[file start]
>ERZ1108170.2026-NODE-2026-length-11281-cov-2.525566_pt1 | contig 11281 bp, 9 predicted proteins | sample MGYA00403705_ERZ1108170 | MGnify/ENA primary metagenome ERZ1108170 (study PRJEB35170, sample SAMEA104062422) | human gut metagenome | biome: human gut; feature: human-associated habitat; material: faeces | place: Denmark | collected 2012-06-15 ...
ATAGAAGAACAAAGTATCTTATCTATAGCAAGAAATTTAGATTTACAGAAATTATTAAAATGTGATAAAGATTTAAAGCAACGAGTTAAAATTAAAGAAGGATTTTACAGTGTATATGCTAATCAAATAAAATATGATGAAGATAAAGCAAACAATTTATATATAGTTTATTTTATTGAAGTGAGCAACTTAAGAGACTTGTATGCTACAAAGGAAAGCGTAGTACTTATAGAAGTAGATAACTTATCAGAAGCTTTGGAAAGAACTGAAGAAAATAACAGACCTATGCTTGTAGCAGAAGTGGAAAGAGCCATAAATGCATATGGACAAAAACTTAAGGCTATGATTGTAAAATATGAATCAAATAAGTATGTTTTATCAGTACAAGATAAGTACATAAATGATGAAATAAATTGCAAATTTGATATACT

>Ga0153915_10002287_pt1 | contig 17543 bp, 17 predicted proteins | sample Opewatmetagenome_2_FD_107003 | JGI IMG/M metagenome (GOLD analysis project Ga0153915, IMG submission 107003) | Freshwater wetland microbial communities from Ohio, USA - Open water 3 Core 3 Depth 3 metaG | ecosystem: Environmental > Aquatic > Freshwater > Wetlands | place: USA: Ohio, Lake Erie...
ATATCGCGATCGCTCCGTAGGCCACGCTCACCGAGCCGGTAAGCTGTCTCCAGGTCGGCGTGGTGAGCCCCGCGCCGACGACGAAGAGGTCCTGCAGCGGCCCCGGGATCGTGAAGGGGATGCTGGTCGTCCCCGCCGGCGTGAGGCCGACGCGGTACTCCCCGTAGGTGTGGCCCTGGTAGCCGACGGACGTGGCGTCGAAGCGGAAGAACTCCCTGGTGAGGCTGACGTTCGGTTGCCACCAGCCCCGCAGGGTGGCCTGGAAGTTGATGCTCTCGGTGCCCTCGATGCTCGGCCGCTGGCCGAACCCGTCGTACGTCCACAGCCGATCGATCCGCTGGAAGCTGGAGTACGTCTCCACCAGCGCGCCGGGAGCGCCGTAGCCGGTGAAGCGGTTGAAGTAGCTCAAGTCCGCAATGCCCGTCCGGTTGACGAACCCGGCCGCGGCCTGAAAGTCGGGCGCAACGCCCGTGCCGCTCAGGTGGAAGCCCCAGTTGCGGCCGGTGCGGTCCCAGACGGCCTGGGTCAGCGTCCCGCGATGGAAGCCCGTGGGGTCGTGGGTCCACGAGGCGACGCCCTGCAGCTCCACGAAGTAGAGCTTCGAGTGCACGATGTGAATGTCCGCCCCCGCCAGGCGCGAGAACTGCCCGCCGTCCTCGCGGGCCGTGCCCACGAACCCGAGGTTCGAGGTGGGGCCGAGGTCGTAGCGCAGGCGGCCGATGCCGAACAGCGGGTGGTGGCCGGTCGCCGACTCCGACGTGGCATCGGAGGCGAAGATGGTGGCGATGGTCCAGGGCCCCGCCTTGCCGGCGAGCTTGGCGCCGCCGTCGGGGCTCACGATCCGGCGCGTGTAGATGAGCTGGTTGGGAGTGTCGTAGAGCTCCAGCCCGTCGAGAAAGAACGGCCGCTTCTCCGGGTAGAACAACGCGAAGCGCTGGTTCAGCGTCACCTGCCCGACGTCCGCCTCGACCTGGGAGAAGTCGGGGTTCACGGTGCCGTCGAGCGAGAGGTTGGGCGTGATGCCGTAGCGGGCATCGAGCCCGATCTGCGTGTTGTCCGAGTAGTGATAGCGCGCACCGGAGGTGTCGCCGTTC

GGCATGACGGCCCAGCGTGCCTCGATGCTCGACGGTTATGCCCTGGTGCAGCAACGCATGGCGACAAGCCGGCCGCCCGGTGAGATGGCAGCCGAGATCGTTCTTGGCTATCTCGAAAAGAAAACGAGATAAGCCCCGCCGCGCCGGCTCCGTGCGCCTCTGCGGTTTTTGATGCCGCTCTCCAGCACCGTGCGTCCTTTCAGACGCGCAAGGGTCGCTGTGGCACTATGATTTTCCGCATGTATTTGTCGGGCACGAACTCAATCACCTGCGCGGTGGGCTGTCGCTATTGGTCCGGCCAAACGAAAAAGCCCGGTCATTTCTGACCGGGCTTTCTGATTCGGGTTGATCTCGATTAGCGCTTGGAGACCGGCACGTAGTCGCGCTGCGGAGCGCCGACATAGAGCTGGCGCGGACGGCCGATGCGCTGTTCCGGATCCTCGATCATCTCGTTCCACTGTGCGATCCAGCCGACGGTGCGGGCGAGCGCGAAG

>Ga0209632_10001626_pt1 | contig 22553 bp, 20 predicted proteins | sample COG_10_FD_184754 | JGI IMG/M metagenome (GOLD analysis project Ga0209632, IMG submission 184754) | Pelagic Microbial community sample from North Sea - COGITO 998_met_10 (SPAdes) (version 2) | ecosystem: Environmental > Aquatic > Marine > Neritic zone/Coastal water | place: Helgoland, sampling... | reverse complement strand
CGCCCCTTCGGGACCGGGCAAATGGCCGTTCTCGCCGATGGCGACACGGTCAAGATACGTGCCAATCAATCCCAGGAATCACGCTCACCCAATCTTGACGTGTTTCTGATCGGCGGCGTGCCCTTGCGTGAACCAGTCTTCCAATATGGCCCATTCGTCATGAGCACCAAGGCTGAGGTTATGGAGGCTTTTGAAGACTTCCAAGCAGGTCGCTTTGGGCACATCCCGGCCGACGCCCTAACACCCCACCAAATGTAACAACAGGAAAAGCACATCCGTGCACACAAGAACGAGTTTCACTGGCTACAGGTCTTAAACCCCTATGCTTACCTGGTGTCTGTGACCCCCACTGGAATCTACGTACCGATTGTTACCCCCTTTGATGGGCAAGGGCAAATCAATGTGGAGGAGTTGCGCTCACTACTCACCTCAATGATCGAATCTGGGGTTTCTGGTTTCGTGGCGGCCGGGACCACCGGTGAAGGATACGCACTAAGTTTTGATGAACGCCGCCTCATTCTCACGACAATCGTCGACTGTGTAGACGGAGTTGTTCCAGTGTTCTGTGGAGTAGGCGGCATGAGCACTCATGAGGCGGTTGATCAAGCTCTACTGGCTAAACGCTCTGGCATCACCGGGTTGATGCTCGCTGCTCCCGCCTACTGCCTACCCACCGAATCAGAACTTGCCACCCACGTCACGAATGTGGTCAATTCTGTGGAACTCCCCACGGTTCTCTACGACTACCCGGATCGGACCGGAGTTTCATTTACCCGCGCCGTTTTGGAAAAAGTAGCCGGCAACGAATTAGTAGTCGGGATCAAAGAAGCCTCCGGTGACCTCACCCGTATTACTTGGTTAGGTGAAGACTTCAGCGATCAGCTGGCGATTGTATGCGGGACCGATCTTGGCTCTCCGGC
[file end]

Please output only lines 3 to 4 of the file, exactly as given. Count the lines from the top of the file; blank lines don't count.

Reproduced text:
>Ga0153915_10002287_pt1 | contig 17543 bp, 17 predicted proteins | sample Opewatmetagenome_2_FD_107003 | JGI IMG/M metagenome (GOLD analysis project Ga0153915, IMG submission 107003) | Freshwater wetland microbial communities from Ohio, USA - Open water 3 Core 3 Depth 3 metaG | ecosystem: Environmental > Aquatic > Freshwater > Wetlands | place: USA: Ohio, Lake Erie...
ATATCGCGATCGCTCCGTAGGCCACGCTCACCGAGCCGGTAAGCTGTCTCCAGGTCGGCGTGGTGAGCCCCGCGCCGACGACGAAGAGGTCCTGCAGCGGCCCCGGGATCGTGAAGGGGATGCTGGTCGTCCCCGCCGGCGTGAGGCCGACGCGGTACTCCCCGTAGGTGTGGCCCTGGTAGCCGACGGACGTGGCGTCGAAGCGGAAGAACTCCCTGGTGAGGCTGACGTTCGGTTGCCACCAGCCCCGCAGGGTGGCCTGGAAGTTGATGCTCTCGGTGCCCTCGATGCTCGGCCGCTGGCCGAACCCGTCGTACGTCCACAGCCGATCGATCCGCTGGAAGCTGGAGTACGTCTCCACCAGCGCGCCGGGAGCGCCGTAGCCGGTGAAGCGGTTGAAGTAGCTCAAGTCCGCAATGCCCGTCCGGTTGACGAACCCGGCCGCGGCCTGAAAGTCGGGCGCAACGCCCGTGCCGCTCAGGTGGAAGCCCCAGTTGCGGCCGGTGCGGTCCCAGACGGCCTGGGTCAGCGTCCCGCGATGGAAGCCCGTGGGGTCGTGGGTCCACGAGGCGACGCCCTGCAGCTCCACGAAGTAGAGCTTCGAGTGCACGATGTGAATGTCCGCCCCCGCCAGGCGCGAGAACTGCCCGCCGTCCTCGCGGGCCGTGCCCACGAACCCGAGGTTCGAGGTGGGGCCGAGGTCGTAGCGCAGGCGGCCGATGCCGAACAGCGGGTGGTGGCCGGTCGCCGACTCCGACGTGGCATCGGAGGCGAAGATGGTGGCGATGGTCCAGGGCCCCGCCTTGCCGGCGAGCTTGGCGCCGCCGTCGGGGCTCACGATCCGGCGCGTGTAGATGAGCTGGTTGGGAGTGTCGTAGAGCTCCAGCCCGTCGAGAAAGAACGGCCGCTTCTCCGGGTAGAACAACGCGAAGCGCTGGTTCAGCGTCACCTGCCCGACGTCCGCCTCGACCTGGGAGAAGTCGGGGTTCACGGTGCCGTCGAGCGAGAGGTTGGGCGTGATGCCGTAGCGGGCATCGAGCCCGATCTGCGTGTTGTCCGAGTAGTGATAGCGCGCACCGGAGGTGTCGCCGTTC